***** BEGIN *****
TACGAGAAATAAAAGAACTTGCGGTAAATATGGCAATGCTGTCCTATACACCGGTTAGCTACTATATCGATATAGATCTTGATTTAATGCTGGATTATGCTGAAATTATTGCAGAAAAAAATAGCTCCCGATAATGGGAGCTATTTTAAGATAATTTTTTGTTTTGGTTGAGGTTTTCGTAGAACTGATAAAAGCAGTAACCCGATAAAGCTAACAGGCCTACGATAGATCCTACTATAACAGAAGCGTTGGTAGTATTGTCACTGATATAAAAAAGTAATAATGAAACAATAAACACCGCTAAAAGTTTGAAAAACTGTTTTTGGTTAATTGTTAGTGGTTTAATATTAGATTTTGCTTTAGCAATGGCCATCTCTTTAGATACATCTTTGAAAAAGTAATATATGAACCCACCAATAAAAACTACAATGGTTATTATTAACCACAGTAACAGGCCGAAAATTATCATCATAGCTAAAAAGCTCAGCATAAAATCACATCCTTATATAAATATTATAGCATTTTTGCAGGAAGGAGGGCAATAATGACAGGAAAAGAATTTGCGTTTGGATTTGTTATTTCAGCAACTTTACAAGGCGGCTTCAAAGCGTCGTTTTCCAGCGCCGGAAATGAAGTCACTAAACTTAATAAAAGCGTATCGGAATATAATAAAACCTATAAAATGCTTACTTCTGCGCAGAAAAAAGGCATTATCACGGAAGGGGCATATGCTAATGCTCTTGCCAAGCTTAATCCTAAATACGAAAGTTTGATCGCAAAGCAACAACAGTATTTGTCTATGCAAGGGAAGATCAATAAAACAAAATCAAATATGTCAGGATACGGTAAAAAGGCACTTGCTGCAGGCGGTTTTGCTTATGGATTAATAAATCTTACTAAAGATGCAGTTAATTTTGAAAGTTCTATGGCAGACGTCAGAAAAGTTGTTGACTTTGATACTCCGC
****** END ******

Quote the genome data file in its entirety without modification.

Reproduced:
TACGAGAAATAAAAGAACTTGCGGTAAATATGGCAATGCTGTCCTATACACCGGTTAGCTACTATATCGATATAGATCTTGATTTAATGCTGGATTATGCTGAAATTATTGCAGAAAAAAATAGCTCCCGATAATGGGAGCTATTTTAAGATAATTTTTTGTTTTGGTTGAGGTTTTCGTAGAACTGATAAAAGCAGTAACCCGATAAAGCTAACAGGCCTACGATAGATCCTACTATAACAGAAGCGTTGGTAGTATTGTCACTGATATAAAAAAGTAATAATGAAACAATAAACACCGCTAAAAGTTTGAAAAACTGTTTTTGGTTAATTGTTAGTGGTTTAATATTAGATTTTGCTTTAGCAATGGCCATCTCTTTAGATACATCTTTGAAAAAGTAATATATGAACCCACCAATAAAAACTACAATGGTTATTATTAACCACAGTAACAGGCCGAAAATTATCATCATAGCTAAAAAGCTCAGCATAAAATCACATCCTTATATAAATATTATAGCATTTTTGCAGGAAGGAGGGCAATAATGACAGGAAAAGAATTTGCGTTTGGATTTGTTATTTCAGCAACTTTACAAGGCGGCTTCAAAGCGTCGTTTTCCAGCGCCGGAAATGAAGTCACTAAACTTAATAAAAGCGTATCGGAATATAATAAAACCTATAAAATGCTTACTTCTGCGCAGAAAAAAGGCATTATCACGGAAGGGGCATATGCTAATGCTCTTGCCAAGCTTAATCCTAAATACGAAAGTTTGATCGCAAAGCAACAACAGTATTTGTCTATGCAAGGGAAGATCAATAAAACAAAATCAAATATGTCAGGATACGGTAAAAAGGCACTTGCTGCAGGCGGTTTTGCTTATGGATTAATAAATCTTACTAAAGATGCAGTTAATTTTGAAAGTTCTATGGCAGACGTCAGAAAAGTTGTTGACTTTGATACTCCGC